January 26, 2011

Another Contradiction Shot Down in Flames

When you ascended on high, you took many captives; you received gifts from people, even from the rebellious— that you, LORD God, might dwell there. Psalms 68:18

This is why it says: “When he ascended on high, he took many captives and gave gifts to his people.” Ephesians 4:8

Someone at my church asked me, sincerely concerned about Ephesians 4:8 and why it was cross-referenced with Psalms 68:18. When you read them the main verb in Psalms 68:18 it says "receives" and the main verb in Ephesians 4:8 says "gives". Paul clearly borrows the Psalm 68 passage but the verbs are different and seem contradictory at first glance.

So what gives? Why are they "contradictory"...or are they???

First off I pose that they are not contradictory for a few reasons. Paradoxical, yes, contradictory, no. As a matter-of-fact the Ephesians passage may even be a deliberate play on words by the Apostle Paul utilizing ideas from Hebrew poetry. I had to do a little homework on this one but once you draw out a few facts the passages get interesting. At first glance they appear to refer to the same thing but are worded in a way that makes them appear contradictory. As any good Bible believer knows....this is not true as the Scriptures are the inspired Word of God. So what is going on? Lets go take a look.

My first recommendation before reading this post is to orient yourself. You should really read the entirety of Ephesians and Psalms 68 for context. Ephesians is a letter and like any good letter you do not start reading a letter in the middle. Trust me, it isn't that hard. It only takes about 20 minutes.You need to get the entire feel for the letter. Same for Psalms 68. Each individual Psalm is a single interpretive unit.

Psalm 68:17-18 state:

(17) The chariots of God are tens of thousands and thousands of thousands; the Lord has come from Sinai into his sanctuary.
(18) When you ascended on high, you took many captives; you received gifts from people, even from the rebellious— that you, LORD God, might dwell there.

The key to v.18 is in the end of v17. The words "the Lord has come from Sinai into His sanctuary". Sinai signals a time after a victorious completion of the Exodus. After the wilderness wandering and conquest of Canaan the Lord returns to Heaven (so to speak) to celebrate His kingship (a la: Psalms 47:5-7). The divine warrior subjugated His enemies...and doing so has "received" tribute from conquered nations.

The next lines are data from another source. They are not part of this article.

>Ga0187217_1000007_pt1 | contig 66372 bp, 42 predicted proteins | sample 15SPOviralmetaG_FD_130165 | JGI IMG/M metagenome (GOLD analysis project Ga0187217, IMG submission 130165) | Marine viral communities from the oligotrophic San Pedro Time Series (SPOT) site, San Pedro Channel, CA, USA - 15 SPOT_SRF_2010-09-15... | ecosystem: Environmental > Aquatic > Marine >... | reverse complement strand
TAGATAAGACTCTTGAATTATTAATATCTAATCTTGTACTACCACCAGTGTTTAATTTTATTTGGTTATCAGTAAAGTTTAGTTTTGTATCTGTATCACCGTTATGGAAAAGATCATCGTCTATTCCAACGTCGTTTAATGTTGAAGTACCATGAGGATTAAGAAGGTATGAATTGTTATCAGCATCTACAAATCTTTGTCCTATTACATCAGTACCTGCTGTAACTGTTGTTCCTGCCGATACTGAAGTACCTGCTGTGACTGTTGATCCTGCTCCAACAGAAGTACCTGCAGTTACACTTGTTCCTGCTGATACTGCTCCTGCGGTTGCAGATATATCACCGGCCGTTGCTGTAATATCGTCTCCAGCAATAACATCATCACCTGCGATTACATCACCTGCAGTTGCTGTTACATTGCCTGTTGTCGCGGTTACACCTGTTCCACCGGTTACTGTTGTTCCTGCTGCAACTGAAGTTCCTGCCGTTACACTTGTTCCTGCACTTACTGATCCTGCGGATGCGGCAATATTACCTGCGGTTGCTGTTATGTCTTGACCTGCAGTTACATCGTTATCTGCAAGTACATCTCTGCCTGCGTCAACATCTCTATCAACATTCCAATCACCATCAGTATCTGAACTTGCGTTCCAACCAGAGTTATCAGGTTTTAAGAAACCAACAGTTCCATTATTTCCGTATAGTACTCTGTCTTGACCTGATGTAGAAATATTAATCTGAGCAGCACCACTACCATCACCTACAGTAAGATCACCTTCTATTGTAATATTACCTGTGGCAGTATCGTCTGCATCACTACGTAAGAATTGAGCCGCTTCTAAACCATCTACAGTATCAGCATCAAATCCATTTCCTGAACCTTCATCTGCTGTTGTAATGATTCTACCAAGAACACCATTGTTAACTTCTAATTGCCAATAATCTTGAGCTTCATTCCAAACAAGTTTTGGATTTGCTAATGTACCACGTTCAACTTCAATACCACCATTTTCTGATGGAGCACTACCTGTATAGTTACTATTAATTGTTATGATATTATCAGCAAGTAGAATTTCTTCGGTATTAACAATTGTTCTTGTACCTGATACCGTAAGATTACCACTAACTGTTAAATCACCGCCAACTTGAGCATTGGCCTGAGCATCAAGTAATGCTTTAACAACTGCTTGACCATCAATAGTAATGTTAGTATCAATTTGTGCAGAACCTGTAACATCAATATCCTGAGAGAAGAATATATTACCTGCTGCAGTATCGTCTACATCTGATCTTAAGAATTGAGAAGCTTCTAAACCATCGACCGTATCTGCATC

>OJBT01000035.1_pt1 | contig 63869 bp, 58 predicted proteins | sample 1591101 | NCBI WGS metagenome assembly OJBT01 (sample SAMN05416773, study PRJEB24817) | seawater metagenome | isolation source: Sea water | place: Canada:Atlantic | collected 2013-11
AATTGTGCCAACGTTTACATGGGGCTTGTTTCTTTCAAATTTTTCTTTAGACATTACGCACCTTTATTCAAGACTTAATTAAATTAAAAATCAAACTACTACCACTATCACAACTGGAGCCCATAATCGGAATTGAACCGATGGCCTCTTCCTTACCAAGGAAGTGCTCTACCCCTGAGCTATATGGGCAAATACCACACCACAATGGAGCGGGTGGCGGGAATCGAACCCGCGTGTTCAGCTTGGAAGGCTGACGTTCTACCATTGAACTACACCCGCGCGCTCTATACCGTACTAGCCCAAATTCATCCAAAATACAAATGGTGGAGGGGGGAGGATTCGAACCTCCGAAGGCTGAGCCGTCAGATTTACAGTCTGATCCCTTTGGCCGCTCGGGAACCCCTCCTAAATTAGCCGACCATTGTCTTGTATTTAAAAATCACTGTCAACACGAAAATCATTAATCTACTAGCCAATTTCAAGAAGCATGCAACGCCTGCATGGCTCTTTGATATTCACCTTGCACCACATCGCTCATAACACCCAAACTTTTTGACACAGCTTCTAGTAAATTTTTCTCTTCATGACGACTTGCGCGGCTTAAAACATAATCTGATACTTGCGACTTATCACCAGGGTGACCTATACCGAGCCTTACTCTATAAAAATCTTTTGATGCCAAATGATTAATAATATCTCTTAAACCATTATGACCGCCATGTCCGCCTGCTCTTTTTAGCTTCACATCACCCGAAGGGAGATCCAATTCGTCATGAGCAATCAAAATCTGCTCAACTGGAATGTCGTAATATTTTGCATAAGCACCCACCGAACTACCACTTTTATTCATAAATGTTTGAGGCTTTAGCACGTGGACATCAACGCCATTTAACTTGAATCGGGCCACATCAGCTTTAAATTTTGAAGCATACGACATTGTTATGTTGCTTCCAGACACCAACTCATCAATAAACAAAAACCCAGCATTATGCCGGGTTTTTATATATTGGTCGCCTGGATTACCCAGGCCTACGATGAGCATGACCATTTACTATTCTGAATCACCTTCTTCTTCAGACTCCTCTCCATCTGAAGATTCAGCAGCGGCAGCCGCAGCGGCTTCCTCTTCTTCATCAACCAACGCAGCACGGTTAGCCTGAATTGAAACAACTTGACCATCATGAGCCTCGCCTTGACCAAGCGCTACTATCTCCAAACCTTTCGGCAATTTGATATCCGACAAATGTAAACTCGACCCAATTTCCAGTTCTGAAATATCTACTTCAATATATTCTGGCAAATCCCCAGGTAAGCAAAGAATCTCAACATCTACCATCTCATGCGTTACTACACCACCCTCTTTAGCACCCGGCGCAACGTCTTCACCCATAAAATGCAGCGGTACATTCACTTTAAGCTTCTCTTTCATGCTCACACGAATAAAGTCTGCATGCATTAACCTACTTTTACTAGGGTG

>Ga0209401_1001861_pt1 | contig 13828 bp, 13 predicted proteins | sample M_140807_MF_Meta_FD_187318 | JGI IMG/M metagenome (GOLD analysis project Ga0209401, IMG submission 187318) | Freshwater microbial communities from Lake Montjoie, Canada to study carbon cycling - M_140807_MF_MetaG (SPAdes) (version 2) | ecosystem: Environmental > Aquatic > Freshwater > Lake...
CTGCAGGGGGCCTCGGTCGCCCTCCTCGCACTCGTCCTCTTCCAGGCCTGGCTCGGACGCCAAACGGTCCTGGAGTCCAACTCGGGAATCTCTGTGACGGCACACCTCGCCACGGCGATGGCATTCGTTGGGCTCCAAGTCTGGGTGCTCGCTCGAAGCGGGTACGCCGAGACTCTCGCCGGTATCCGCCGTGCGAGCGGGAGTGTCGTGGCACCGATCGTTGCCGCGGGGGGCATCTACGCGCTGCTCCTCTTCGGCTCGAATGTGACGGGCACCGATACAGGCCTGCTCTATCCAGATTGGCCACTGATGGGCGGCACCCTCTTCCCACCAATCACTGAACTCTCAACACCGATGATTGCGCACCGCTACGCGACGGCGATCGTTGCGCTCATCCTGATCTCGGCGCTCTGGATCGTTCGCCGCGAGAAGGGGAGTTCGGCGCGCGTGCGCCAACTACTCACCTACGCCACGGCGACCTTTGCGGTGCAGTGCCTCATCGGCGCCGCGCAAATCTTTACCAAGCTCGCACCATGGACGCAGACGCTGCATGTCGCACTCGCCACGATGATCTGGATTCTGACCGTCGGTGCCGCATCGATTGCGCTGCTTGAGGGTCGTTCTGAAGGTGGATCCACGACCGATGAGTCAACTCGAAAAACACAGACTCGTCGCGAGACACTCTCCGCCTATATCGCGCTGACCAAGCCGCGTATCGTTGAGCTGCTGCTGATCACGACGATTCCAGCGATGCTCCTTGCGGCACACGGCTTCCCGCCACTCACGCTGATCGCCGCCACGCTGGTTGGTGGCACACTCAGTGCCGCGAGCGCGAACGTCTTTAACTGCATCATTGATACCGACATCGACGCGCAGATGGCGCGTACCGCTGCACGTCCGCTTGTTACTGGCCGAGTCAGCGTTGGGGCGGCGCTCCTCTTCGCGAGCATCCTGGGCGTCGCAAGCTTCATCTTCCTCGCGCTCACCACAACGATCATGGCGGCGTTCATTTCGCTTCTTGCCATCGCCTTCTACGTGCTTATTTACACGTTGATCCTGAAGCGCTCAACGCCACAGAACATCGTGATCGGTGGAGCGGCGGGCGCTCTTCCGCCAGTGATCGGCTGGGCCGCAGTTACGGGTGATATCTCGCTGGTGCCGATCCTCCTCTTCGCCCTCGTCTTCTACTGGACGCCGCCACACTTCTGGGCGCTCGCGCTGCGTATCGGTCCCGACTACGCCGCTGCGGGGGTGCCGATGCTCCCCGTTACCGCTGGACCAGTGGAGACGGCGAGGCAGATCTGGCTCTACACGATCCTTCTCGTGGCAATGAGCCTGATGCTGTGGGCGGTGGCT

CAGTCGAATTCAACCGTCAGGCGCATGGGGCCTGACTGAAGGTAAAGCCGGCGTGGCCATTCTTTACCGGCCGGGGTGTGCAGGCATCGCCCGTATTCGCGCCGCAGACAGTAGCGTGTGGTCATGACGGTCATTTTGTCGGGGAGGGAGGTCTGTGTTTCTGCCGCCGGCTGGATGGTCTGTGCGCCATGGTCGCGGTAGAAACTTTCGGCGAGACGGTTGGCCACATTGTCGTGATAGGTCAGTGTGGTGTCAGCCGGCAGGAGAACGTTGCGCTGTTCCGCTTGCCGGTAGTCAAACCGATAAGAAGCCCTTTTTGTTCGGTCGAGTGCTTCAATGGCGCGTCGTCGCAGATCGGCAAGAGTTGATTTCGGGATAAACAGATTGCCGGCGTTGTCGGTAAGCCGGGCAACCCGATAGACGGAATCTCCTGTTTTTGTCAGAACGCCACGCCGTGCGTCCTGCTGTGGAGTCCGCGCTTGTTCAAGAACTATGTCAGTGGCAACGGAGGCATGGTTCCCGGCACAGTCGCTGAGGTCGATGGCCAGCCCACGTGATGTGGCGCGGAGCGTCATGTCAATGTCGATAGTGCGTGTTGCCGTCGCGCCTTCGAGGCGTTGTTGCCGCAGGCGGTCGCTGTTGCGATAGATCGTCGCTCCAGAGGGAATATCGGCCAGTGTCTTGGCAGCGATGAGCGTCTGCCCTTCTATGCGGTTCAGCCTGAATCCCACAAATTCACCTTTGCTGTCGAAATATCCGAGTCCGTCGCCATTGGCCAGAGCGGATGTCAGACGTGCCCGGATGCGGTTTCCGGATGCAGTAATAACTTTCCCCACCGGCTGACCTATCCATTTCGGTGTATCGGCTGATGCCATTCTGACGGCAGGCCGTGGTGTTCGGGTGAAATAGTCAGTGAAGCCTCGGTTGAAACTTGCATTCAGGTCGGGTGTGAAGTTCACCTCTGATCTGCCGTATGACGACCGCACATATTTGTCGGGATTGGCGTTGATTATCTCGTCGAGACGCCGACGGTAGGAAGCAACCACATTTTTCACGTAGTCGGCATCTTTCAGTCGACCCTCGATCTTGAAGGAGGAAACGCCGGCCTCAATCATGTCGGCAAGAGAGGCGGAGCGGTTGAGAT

Now go to Ephesians and Paul's writing having read the entirety of Ephesians or at least chapter 4. What is he writing about in Chapter 4? Unity in the Body, unity in The Spirit...unity in Jesus Christ. Look closely at the text surrounding v.8 specifically...

"(4)There is one body and one Spirit, just as you were called to one hope when you were called; (5) one Lord, one faith, one baptism; (6) one God and Father of all, who is over all and through all and in all. (7) But to each one of us grace has been given as Christ apportioned it. (8) This is why it says:

“When he ascended on high,
he took many captives
and gave gifts to his people.”

(9) What does “he ascended” mean except that he also descended to the lower, earthly regions? (10) He who descended is the very one who ascended higher than all the heavens, in order to fill the whole universe.) (11) So Christ himself gave the apostles, the prophets, the evangelists, the pastors and teachers, (12) to equip his people for works of service, so that the body of Christ may be built up (13) until we all reach unity in the faith and in the knowledge of the Son of God and become mature, attaining to the whole measure of the fullness of Christ." Ephesians 4:4-13